Low Autonomy: The second problem comes with students who, for whatever reason, have limited experience with self-direction of any kind. There were a handful of students who understood how a game-based classroom worked (they could explain it, for instance) but never really developed much capacity to make decisions within it. It might be that they had only a limited interest in the course content (which I can understand), but it seems far more likely that what I saw was the manifestation of a childhood and adolescence lived under careful observation by parents and my colleagues and where students were not expected to make many decisions. So, when they were put into a learning environment that required decision making (and indeed, success came in large measure from deciding), they had limited capacity. Interesting is the fact that seniors had the most difficulty here, then the tenth graders and then the middle school students. A take-away for me is that the best time to train students to self-direct is probably middle school and that a gamified classroom is one of the very best ways to develop self-direction.

Inconstancy: There were some students who, when asked to work under their own direction, fell victim to laziness, indolence or who took the easiest route forward. I will be considering this point later in this series when I write about competition. I gave myself very few effective tools to manage student inconstancy. And there were examples where excellent students dropped to a lower common denominator when I would have anticipated that they would cause their groups to rise.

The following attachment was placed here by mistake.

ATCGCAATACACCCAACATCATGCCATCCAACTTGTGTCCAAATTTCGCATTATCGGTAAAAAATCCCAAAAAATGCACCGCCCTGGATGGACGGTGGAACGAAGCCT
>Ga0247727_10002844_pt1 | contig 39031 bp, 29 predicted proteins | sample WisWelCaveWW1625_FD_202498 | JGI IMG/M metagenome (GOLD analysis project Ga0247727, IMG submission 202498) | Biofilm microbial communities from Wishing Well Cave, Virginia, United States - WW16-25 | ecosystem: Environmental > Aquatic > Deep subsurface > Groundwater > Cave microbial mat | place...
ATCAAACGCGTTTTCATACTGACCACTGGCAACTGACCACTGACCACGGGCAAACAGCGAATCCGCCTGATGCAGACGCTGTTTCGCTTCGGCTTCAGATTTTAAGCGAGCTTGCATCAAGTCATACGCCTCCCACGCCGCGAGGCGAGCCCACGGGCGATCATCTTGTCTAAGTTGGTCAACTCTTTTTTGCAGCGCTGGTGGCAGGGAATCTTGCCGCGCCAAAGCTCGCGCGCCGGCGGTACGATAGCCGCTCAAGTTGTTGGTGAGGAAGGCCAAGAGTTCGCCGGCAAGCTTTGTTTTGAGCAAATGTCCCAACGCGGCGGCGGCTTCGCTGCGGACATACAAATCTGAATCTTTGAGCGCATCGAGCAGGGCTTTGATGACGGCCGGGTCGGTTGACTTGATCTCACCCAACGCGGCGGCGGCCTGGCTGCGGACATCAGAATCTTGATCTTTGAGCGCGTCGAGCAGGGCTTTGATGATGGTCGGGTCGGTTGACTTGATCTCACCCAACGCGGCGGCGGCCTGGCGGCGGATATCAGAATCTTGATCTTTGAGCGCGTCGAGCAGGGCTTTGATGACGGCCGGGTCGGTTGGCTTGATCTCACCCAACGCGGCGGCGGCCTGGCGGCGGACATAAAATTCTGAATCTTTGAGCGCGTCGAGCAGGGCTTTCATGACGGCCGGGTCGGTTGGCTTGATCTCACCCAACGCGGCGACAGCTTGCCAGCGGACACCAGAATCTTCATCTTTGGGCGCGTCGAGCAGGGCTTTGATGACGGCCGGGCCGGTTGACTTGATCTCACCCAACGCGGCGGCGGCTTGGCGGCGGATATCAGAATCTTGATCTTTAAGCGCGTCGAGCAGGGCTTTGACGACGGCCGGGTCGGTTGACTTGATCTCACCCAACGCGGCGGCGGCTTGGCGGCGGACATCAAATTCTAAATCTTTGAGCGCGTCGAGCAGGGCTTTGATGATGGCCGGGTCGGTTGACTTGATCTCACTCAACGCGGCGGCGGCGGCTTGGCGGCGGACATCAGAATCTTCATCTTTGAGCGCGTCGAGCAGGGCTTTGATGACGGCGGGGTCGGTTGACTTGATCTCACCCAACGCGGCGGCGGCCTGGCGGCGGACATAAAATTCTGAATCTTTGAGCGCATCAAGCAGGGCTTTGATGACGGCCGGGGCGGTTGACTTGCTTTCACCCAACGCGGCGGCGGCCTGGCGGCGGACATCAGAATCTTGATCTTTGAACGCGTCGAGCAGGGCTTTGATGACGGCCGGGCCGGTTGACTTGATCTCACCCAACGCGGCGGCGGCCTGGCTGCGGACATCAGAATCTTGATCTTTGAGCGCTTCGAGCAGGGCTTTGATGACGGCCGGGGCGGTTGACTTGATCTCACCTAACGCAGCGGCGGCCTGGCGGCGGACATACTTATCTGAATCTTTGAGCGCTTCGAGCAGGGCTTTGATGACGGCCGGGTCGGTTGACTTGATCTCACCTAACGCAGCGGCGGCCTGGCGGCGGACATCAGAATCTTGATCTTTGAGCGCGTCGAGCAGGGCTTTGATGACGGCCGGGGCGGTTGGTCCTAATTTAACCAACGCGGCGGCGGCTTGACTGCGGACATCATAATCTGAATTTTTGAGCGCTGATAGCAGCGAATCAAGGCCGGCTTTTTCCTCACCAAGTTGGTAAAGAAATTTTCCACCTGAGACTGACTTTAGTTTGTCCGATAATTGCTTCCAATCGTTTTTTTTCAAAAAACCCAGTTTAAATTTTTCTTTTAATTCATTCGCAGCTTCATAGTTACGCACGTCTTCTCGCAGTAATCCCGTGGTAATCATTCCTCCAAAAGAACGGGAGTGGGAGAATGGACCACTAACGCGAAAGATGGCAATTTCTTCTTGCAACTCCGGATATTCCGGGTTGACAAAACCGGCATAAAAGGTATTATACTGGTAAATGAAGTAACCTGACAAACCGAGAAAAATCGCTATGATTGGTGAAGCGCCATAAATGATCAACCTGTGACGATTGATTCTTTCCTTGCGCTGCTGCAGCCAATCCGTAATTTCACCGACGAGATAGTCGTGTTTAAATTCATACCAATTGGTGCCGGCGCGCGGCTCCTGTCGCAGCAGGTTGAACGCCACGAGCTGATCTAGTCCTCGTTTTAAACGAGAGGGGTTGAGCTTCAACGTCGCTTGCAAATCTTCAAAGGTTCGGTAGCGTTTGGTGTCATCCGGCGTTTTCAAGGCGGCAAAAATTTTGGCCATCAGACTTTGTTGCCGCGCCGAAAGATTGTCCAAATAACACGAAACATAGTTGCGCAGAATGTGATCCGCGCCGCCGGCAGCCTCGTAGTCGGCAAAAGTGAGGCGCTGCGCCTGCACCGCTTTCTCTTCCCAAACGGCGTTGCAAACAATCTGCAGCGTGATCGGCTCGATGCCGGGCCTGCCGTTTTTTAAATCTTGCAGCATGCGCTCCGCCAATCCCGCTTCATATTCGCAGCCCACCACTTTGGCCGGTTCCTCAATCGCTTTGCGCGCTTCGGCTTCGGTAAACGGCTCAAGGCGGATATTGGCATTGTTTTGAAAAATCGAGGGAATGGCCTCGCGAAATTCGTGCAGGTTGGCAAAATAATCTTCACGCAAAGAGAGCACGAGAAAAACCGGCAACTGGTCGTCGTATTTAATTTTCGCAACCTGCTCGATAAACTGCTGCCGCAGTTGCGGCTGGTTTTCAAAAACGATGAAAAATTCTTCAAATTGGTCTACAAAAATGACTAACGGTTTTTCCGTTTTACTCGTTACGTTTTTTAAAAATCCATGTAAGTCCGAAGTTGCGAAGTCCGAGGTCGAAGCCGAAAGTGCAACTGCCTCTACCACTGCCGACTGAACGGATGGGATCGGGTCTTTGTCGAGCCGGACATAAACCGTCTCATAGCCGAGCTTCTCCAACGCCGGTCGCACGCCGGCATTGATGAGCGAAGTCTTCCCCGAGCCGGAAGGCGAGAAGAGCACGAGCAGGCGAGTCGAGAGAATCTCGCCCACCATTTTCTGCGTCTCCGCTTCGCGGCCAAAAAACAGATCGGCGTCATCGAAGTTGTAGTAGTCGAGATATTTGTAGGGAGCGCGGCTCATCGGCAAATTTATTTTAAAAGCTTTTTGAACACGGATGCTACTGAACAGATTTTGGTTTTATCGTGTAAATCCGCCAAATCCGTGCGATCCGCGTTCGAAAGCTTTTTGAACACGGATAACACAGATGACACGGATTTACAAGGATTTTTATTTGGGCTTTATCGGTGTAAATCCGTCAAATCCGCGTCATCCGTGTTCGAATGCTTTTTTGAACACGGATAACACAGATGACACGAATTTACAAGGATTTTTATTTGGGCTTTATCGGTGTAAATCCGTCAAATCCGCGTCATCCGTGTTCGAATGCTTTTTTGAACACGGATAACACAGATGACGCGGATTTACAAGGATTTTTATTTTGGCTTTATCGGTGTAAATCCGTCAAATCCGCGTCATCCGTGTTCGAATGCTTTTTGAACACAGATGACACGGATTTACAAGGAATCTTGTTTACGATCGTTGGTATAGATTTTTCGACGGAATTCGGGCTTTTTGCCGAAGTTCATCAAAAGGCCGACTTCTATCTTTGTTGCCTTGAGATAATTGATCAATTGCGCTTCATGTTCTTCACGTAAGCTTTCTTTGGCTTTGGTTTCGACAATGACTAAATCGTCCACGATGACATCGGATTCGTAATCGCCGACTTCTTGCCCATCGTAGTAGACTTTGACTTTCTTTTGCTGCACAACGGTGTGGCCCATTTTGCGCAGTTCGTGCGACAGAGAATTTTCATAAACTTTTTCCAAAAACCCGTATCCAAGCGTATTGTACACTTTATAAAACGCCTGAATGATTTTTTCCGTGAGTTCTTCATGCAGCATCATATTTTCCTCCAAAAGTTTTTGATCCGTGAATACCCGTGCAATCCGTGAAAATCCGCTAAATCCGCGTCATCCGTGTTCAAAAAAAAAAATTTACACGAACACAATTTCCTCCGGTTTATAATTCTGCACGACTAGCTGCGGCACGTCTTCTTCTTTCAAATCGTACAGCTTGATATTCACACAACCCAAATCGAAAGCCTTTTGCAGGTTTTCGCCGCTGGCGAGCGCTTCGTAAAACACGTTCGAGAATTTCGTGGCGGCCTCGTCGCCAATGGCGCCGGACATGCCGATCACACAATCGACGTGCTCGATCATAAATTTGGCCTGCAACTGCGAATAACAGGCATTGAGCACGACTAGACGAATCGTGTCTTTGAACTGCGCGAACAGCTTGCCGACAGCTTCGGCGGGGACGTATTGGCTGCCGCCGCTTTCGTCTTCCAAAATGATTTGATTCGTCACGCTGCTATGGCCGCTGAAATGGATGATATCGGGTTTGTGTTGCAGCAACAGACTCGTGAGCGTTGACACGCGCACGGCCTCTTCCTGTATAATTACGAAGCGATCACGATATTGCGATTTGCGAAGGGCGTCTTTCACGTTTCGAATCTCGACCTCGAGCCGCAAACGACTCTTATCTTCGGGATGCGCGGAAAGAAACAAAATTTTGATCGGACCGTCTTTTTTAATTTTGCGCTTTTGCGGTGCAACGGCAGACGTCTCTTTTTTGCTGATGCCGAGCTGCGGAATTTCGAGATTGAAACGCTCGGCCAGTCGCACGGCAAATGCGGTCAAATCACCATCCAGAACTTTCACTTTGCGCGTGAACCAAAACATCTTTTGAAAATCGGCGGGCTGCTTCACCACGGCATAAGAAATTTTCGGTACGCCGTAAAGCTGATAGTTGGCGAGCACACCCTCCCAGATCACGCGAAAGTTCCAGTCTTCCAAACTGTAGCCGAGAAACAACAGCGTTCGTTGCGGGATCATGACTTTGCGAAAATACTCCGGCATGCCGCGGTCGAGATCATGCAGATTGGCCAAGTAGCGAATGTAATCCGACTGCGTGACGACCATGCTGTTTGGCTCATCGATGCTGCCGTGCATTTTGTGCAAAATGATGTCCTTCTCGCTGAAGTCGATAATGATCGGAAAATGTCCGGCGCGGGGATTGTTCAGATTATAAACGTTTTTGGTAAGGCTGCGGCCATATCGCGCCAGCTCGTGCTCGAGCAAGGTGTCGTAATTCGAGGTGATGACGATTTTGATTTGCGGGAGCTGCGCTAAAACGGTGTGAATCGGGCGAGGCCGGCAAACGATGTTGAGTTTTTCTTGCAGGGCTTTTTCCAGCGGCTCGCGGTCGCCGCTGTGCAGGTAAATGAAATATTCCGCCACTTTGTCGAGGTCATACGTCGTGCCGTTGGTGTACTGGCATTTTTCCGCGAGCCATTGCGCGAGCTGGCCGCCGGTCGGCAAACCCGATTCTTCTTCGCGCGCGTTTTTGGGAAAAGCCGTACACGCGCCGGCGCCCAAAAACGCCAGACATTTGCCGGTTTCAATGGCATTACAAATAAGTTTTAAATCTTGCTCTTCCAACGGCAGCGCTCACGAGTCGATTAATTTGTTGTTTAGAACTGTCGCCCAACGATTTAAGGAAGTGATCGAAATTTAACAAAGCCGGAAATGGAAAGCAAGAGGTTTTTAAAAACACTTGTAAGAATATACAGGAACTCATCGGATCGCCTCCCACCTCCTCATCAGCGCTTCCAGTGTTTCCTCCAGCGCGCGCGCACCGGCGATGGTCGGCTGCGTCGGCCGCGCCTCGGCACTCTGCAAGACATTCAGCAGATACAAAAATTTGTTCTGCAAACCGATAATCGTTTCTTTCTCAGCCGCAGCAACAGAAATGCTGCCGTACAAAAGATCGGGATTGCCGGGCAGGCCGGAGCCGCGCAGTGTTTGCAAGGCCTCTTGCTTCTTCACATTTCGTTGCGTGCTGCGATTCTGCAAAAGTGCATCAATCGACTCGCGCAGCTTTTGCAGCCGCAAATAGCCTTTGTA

Poor Self-Awareness: Some students came to my classroom with a very low awareness of themselves as learners. They didn't know what they found interesting in American history, couldn't make connections between disciplinary branches within history (like between cultural history and political history), couldn't make connections between history and other disciplines and had poor research habits. Be mindful that these students came to their senior year with uniformly excellent grades in history. The problem seemed to be that those great grades were a result of my colleagues measuring very different qualities than I wanted to measure.

If you are going to undertake the gamified classroom in your own practice, make sure you've given some thought to these potential challenges. You'll be the better for it.

In the next installment, "theorycrafting" knowledge and skills.

It Isn't the Game, It's the Gamification, Part 2

This is the second part in a two-part response to "How Video Games Are Changing Education," an infographic from Online Colleges. Read the first part here.

Online Colleges' infographic makes an alluring, but ultimately unhelpful, argument for educators interested in building gamified curricula, gamified assessments and gamified classrooms. It goes off-track in its busy, fluid middle by seeming to make an argument that the games it cites (like SimCity, Zoombinis or Brain Age) are the best tools upon which learning might be based. I would be careful before asserting that these games have the capacity to teach the complex skills assigned to them in the infographic (and which I discuss in part 1).